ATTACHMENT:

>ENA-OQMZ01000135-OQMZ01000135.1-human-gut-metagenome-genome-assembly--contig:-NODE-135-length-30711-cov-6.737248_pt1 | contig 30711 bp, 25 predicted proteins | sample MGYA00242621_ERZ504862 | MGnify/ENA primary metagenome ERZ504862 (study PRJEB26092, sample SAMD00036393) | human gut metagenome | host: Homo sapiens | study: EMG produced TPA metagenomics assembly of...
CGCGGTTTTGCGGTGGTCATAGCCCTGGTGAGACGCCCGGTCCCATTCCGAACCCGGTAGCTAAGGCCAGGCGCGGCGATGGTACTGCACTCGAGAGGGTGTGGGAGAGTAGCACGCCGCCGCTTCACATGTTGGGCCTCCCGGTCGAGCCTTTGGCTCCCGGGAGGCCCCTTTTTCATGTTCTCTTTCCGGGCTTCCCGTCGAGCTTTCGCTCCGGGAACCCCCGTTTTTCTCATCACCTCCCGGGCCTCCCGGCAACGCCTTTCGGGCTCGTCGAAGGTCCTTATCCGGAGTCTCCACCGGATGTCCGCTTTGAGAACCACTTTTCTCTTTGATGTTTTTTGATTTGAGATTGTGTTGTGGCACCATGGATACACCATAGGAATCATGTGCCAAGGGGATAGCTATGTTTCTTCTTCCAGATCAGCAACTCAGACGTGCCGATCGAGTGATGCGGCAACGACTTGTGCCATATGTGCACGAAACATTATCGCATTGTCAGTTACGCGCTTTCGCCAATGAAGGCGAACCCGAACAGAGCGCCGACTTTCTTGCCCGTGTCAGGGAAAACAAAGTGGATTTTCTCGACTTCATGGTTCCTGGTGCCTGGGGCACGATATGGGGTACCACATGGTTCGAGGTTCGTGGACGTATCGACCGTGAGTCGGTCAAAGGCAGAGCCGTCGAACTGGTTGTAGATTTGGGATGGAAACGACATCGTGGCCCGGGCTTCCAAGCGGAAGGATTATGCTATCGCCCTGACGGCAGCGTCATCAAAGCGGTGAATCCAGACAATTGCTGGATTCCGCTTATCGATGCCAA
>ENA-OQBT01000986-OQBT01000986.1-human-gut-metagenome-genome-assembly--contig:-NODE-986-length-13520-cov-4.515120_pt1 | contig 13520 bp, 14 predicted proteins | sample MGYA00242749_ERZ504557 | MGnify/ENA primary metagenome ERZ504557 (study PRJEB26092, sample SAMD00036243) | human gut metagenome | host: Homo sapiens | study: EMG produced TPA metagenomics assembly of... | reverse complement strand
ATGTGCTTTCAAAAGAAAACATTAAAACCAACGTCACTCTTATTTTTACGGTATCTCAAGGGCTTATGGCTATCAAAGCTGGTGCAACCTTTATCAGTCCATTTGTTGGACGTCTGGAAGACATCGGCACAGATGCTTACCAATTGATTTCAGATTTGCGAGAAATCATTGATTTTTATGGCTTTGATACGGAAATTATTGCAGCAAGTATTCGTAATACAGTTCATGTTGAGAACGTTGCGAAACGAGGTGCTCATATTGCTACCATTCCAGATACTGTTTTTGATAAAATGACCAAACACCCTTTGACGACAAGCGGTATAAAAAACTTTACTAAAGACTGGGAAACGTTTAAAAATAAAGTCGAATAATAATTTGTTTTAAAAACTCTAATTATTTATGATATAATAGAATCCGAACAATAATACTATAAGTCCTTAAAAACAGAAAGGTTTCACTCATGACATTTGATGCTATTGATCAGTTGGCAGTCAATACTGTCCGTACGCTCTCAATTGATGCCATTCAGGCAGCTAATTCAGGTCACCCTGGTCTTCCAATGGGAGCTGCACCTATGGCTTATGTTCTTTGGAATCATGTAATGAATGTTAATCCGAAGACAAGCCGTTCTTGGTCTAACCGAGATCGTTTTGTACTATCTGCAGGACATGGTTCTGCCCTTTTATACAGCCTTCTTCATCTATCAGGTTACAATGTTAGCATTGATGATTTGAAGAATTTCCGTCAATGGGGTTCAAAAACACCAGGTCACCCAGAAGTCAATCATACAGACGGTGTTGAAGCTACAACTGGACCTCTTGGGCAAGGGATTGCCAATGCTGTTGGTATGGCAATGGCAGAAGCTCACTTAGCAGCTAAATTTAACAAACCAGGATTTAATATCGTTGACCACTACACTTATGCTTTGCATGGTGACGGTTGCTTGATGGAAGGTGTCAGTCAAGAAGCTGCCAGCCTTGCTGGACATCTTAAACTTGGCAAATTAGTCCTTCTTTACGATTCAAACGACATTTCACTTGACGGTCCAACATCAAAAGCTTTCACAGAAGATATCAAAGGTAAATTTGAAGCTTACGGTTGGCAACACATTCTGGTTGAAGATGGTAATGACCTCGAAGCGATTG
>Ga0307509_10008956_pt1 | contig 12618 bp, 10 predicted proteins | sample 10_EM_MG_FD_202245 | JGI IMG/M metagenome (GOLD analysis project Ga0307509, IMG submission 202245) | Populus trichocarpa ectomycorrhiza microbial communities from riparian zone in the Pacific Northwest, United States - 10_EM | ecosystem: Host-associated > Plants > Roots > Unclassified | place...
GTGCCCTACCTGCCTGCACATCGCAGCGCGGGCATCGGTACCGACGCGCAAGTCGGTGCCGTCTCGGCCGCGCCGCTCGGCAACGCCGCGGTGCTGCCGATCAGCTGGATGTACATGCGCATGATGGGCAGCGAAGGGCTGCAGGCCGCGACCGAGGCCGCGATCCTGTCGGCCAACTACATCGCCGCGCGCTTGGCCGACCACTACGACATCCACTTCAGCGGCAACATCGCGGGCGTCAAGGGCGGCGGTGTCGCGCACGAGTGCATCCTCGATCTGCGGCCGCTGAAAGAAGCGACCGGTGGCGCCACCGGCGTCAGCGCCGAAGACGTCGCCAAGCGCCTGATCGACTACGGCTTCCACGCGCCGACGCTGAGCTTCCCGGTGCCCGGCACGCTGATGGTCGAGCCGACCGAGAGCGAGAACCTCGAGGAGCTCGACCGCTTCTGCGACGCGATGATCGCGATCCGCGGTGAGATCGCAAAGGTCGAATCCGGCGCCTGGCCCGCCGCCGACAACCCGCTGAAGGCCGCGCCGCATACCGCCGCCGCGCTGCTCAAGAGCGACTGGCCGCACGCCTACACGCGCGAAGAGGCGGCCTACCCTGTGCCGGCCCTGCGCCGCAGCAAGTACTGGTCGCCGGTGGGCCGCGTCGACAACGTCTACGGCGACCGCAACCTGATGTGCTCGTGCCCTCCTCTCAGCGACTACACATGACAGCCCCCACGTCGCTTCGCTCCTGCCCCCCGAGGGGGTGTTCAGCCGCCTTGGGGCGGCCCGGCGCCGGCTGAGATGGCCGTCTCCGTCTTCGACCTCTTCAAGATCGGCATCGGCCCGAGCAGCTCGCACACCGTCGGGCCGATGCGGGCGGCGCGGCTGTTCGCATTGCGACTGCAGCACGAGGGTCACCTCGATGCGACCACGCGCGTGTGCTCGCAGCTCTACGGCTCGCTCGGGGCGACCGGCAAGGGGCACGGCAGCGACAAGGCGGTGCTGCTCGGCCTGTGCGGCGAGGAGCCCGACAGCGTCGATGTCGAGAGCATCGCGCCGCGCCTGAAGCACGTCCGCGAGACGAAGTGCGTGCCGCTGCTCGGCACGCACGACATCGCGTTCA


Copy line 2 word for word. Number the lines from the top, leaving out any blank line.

CGCGGTTTTGCGGTGGTCATAGCCCTGGTGAGACGCCCGGTCCCATTCCGAACCCGGTAGCTAAGGCCAGGCGCGGCGATGGTACTGCACTCGAGAGGGTGTGGGAGAGTAGCACGCCGCCGCTTCACATGTTGGGCCTCCCGGTCGAGCCTTTGGCTCCCGGGAGGCCCCTTTTTCATGTTCTCTTTCCGGGCTTCCCGTCGAGCTTTCGCTCCGGGAACCCCCGTTTTTCTCATCACCTCCCGGGCCTCCCGGCAACGCCTTTCGGGCTCGTCGAAGGTCCTTATCCGGAGTCTCCACCGGATGTCCGCTTTGAGAACCACTTTTCTCTTTGATGTTTTTTGATTTGAGATTGTGTTGTGGCACCATGGATACACCATAGGAATCATGTGCCAAGGGGATAGCTATGTTTCTTCTTCCAGATCAGCAACTCAGACGTGCCGATCGAGTGATGCGGCAACGACTTGTGCCATATGTGCACGAAACATTATCGCATTGTCAGTTACGCGCTTTCGCCAATGAAGGCGAACCCGAACAGAGCGCCGACTTTCTTGCCCGTGTCAGGGAAAACAAAGTGGATTTTCTCGACTTCATGGTTCCTGGTGCCTGGGGCACGATATGGGGTACCACATGGTTCGAGGTTCGTGGACGTATCGACCGTGAGTCGGTCAAAGGCAGAGCCGTCGAACTGGTTGTAGATTTGGGATGGAAACGACATCGTGGCCCGGGCTTCCAAGCGGAAGGATTATGCTATCGCCCTGACGGCAGCGTCATCAAAGCGGTGAATCCAGACAATTGCTGGATTCCGCTTATCGATGCCAA